Grant makes stress services possible
November 2, 2006
Midterms are underway at UW-River Falls, and with the help of a $10,000 grant Student Health Services (SHS) is expanding its resources to help students cope.
Personal Counselor Gretchen Link said there is an increase in students who request counseling during midterms.
“The primary reason students come in is stress,” Link said. “Midterms tend to trigger stress, especially if one has not kept up with assignments and not prepared to take the tests.”
Link is one of five authors of the grant. The others are SHS Director Alice Reilly-Myklebust, Personal Counselor Jennifer Elsesser, College of Arts and Sciences Dean Terry Brown and CAS Associate Dean Brad Caskey.
“Faculty are seeing more mental health issues in their classes,” Elsesser said.
Caskey, a psychology professor, said the most noticeable mental health issues during midterms affect freshmen.
“More and more it seems like their senior year in high school there’s not a lot of pressure on them,” Caskey said. “Then they come to college and they’re literally overwhelmed.”
There is also an effect on seniors, but for different reasons.
“I think there’s a lot of uncertainty about what they’re going to do next,” Caskey said.
The pressure for seniors builds as their final semester moves forward.
“I’m worried and excited,” said senior Lena Nguyen, who graduates in December.
UWRF is one of 12 universities in the nation to receive this type of mental health grant.
The grant, accepted on Oct. 1, was the direct result of last year’s $2,500 grant, which initiated two campus discussion groups and a presentation by Harvard University’s Chief of Mental Health Services Richard Kadison.
The grant paid immediate dividends with the renovation of the UWRF Counseling Services Web site and the hiring of new part-time Personal Counselor David Sommers.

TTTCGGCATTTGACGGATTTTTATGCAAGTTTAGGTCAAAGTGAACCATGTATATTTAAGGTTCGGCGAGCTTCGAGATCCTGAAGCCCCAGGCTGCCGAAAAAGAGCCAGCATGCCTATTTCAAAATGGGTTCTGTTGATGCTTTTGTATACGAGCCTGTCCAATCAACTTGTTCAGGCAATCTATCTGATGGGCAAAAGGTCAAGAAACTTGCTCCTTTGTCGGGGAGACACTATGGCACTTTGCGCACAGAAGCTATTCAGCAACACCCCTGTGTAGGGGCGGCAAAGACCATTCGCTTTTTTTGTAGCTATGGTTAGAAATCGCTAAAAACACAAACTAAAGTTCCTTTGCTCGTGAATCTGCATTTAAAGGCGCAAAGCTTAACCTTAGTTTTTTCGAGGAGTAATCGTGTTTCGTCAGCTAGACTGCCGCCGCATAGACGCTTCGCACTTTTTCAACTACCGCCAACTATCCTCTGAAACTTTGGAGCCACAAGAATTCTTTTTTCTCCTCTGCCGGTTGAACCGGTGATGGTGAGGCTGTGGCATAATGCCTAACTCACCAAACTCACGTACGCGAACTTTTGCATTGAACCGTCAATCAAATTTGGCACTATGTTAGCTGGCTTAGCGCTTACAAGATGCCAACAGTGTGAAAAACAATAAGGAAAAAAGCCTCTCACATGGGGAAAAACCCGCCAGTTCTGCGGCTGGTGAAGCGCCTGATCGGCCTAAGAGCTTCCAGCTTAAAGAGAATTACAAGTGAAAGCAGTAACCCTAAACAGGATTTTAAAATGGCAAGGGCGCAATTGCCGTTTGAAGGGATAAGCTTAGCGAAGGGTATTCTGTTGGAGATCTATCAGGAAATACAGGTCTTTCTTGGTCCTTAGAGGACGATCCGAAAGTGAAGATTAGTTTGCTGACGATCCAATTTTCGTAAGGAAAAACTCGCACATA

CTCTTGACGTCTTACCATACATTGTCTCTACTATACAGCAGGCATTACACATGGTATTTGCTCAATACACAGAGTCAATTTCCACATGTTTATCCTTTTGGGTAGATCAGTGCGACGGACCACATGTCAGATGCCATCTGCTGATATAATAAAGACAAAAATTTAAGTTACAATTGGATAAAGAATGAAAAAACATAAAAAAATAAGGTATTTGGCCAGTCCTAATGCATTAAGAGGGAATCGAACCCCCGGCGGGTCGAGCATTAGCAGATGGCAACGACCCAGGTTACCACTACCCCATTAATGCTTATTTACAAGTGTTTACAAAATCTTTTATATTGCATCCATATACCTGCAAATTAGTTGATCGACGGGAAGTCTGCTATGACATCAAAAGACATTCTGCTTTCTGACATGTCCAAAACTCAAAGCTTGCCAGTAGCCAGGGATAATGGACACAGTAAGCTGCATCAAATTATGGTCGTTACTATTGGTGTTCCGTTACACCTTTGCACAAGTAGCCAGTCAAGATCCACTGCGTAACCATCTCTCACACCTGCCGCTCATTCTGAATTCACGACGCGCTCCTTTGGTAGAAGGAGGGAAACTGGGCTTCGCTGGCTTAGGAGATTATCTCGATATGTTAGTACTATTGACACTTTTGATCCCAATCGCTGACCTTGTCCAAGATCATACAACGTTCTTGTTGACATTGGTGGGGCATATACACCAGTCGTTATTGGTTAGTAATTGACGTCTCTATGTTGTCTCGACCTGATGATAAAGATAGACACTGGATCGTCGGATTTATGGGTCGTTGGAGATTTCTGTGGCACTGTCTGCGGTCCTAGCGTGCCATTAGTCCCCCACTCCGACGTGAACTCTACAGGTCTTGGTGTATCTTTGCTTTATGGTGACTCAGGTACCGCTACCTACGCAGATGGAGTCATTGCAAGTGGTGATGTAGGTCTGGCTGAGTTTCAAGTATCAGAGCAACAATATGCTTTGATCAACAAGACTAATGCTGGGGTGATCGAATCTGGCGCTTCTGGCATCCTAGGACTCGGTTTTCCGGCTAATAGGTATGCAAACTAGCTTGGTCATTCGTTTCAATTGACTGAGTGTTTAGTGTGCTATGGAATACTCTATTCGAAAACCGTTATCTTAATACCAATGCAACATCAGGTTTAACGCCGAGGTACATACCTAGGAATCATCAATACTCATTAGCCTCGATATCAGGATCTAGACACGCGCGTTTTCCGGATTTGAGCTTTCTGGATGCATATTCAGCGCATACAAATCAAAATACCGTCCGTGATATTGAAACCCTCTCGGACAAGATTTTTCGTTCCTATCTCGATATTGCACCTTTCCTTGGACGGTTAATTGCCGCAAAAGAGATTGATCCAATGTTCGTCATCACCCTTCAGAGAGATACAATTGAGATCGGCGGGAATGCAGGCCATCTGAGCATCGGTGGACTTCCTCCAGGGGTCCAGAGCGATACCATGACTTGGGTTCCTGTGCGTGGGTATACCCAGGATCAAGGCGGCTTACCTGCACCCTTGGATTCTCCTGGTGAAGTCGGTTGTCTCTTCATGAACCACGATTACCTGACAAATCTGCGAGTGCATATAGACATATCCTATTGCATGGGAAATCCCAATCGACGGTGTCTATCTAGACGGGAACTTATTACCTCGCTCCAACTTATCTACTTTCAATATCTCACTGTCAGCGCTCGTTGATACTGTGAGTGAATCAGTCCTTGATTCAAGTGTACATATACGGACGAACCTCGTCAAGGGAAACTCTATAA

Sommers began work here Oct. 24 and had four appointments with students in his first two days.
“At this point I am extremely impressed with the intellectual abilities and complexities students demonstrate,” he said.
The hiring of Sommers during midterms was coincidental.
There are two full-time personal counselors at UWRF - Link and Elsesser.
Elsesser was made a full-time counselor in 2006 after serving as a part-time counselor since 2003. UWRF also has two part-time counselors - Jennifer Herink, who is on maternity leave, and Sommers.
But there is still a need for at least one more counselor on campus.
The average student to counselor ratio in the United States is 1,500-1. With the hiring of Sommers the ratio at UWRF is still more than 2,000-1.
The wait for an appointment with a counselor is one week, unless it’s an emergency situation.
Last year one student had to wait three weeks to get an appointment with a counselor, which brought to light the fact that SHS was ill-equipped to deal with the increase in student needs.
“I would like to say that in five years we have the healthiest campus in the UW system,” Brown said.
The number of students Caskey sees with mental health issues has increased during his 15 years on campus.
“One of the things that became very apparent was that most faculty and staff had no training in dealing with this issue,” he said.
Grant funds allowed Elsesser to design a faculty guide for dealing with student emotional distress.
“[Faculty] just felt kind of helpless dealing with those issues,” she said.
The grant will also allow SHS to expand its employee base. The department is in the process of hiring two student mental health interns.
“We’re hoping that students can help us more creatively,” Reilly-Myklebust said.
SHS is also hoping the grant can help get a psychiatrist to assist the staff.
“I’m glad the school offers things for people that can’t cope,” Junior Laura Harsdorf, who has not sought counseling on campus, said. During stressful times such as midterms and finals she said she keeps everything in perspective.
“You not only have exams, but you have homework and your personal life,” she said. “You have to get your mental, emotional, spiritual and physical life lined up.”